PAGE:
Previous studies have demonstrated that leptin is an angiogenic factor, and an increase in intravitreous leptin concentrations in diabetic patients with proliferative diabetic retinopathy (PDR) has also been described. The aim of the present study was to investigate the source of intravitreal leptin and to determine whether it is related to PDR activity.
Serum and vitreous fluid samples were obtained simultaneously at the time of vitreoretinal surgery from 25 patients with PDR and 32 nondiabetic patients with nonproliferative ocular diseases (controls). Both groups were matched by age, sex, and body mass index. Leptin levels were determined by ELISA.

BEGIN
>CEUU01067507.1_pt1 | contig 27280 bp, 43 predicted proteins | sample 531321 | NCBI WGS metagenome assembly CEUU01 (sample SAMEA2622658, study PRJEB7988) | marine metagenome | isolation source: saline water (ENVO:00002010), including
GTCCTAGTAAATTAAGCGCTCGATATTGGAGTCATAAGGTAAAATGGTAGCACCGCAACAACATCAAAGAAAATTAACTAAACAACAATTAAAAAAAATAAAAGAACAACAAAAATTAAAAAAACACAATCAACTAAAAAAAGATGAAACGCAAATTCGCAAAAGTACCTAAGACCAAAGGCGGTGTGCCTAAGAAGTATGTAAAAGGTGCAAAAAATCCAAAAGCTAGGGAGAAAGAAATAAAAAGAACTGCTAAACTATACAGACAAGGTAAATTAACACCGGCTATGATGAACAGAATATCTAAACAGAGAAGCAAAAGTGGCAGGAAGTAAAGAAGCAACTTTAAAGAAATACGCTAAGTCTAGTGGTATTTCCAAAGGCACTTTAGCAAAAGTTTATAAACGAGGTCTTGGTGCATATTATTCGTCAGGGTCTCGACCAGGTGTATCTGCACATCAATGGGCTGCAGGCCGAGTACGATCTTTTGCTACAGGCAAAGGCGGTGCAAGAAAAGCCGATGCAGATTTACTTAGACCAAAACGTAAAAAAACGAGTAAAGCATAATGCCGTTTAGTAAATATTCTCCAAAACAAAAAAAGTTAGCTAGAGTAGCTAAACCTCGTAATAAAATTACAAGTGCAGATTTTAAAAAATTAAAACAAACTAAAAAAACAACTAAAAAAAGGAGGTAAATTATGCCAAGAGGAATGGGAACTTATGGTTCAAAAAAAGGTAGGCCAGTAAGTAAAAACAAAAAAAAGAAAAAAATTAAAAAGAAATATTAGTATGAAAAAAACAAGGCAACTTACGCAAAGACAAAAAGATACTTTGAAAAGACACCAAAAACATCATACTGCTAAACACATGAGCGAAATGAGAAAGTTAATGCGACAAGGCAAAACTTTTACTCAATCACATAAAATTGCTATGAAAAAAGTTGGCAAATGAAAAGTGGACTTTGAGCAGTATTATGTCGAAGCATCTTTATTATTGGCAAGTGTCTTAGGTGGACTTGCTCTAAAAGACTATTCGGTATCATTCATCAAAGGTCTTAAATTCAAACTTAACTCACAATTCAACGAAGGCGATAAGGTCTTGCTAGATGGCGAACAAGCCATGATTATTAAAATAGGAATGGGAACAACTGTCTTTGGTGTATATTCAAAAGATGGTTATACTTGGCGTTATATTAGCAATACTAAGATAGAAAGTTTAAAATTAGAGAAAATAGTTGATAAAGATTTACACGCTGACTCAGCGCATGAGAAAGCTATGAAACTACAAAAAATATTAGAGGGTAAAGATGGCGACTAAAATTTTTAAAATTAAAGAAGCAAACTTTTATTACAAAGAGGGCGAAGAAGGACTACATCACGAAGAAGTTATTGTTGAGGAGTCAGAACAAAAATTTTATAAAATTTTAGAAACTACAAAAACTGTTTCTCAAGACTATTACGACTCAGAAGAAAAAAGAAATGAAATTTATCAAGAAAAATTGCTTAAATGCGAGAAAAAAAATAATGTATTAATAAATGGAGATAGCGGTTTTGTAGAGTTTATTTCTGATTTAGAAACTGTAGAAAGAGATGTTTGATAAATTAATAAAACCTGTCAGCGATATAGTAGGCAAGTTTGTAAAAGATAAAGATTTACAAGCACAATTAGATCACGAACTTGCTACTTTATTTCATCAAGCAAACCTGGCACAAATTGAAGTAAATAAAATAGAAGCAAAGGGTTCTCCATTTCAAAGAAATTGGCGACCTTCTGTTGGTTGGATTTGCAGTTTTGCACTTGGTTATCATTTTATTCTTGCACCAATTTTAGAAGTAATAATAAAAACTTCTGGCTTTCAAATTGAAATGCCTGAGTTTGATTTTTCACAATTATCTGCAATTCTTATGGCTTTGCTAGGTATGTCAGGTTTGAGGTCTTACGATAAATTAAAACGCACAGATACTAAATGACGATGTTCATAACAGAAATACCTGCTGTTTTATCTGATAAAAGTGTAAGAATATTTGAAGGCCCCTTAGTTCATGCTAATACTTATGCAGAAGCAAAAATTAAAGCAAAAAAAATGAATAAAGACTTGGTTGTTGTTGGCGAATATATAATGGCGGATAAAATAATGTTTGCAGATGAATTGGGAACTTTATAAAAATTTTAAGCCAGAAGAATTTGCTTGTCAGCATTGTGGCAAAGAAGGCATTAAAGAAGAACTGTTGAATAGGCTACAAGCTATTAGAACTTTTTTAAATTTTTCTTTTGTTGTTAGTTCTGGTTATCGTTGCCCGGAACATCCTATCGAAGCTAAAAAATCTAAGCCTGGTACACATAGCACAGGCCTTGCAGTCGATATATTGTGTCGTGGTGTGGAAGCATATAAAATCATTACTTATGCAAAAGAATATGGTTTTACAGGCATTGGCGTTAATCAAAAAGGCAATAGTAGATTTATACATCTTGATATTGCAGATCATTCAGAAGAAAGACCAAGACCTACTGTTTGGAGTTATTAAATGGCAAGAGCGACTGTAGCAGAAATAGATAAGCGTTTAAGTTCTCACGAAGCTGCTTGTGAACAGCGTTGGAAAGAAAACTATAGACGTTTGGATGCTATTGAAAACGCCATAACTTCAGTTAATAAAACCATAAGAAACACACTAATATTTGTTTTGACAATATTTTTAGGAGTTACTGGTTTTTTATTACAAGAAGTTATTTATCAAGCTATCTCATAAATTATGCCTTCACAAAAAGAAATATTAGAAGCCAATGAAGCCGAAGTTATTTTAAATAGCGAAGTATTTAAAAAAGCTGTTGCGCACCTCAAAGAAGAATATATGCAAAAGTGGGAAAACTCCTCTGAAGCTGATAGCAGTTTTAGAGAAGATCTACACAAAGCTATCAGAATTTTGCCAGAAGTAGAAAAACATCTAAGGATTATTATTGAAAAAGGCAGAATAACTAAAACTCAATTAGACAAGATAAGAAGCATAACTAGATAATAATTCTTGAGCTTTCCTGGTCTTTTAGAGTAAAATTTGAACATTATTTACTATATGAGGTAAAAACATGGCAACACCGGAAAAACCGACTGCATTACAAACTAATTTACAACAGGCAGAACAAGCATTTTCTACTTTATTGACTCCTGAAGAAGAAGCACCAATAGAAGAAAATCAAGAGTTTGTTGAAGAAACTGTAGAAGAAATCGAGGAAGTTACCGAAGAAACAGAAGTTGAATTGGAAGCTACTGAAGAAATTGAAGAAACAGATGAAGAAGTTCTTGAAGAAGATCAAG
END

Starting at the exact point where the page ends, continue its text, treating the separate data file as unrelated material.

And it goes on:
We did not observe any significant differences in vitreal levels of leptin between diabetic patients with PDR and controls (4.22 [2.6–9.7] versus 3.49 [1.9–9.7] ng/mL; P = not significant). Leptin concentrations were lower in vitreous fluid than in serum samples from diabetic patients with PDR (P < 0.001) and controls (P < 0.001). A direct correlation between serum and vitreous leptin concentrations was detected in diabetic patients with PDR (r = 0.60; P = 0.01) and controls (r = 0.51; P = 0.01). Finally, we did not observe any relationship between intravitreous leptin levels and PDR activity.
The intraocular production of leptin is not critically involved in the etiopathogenesis of PDR. In addition, our results suggest that serum diffusion is a relevant source of leptin in vitreous fluid.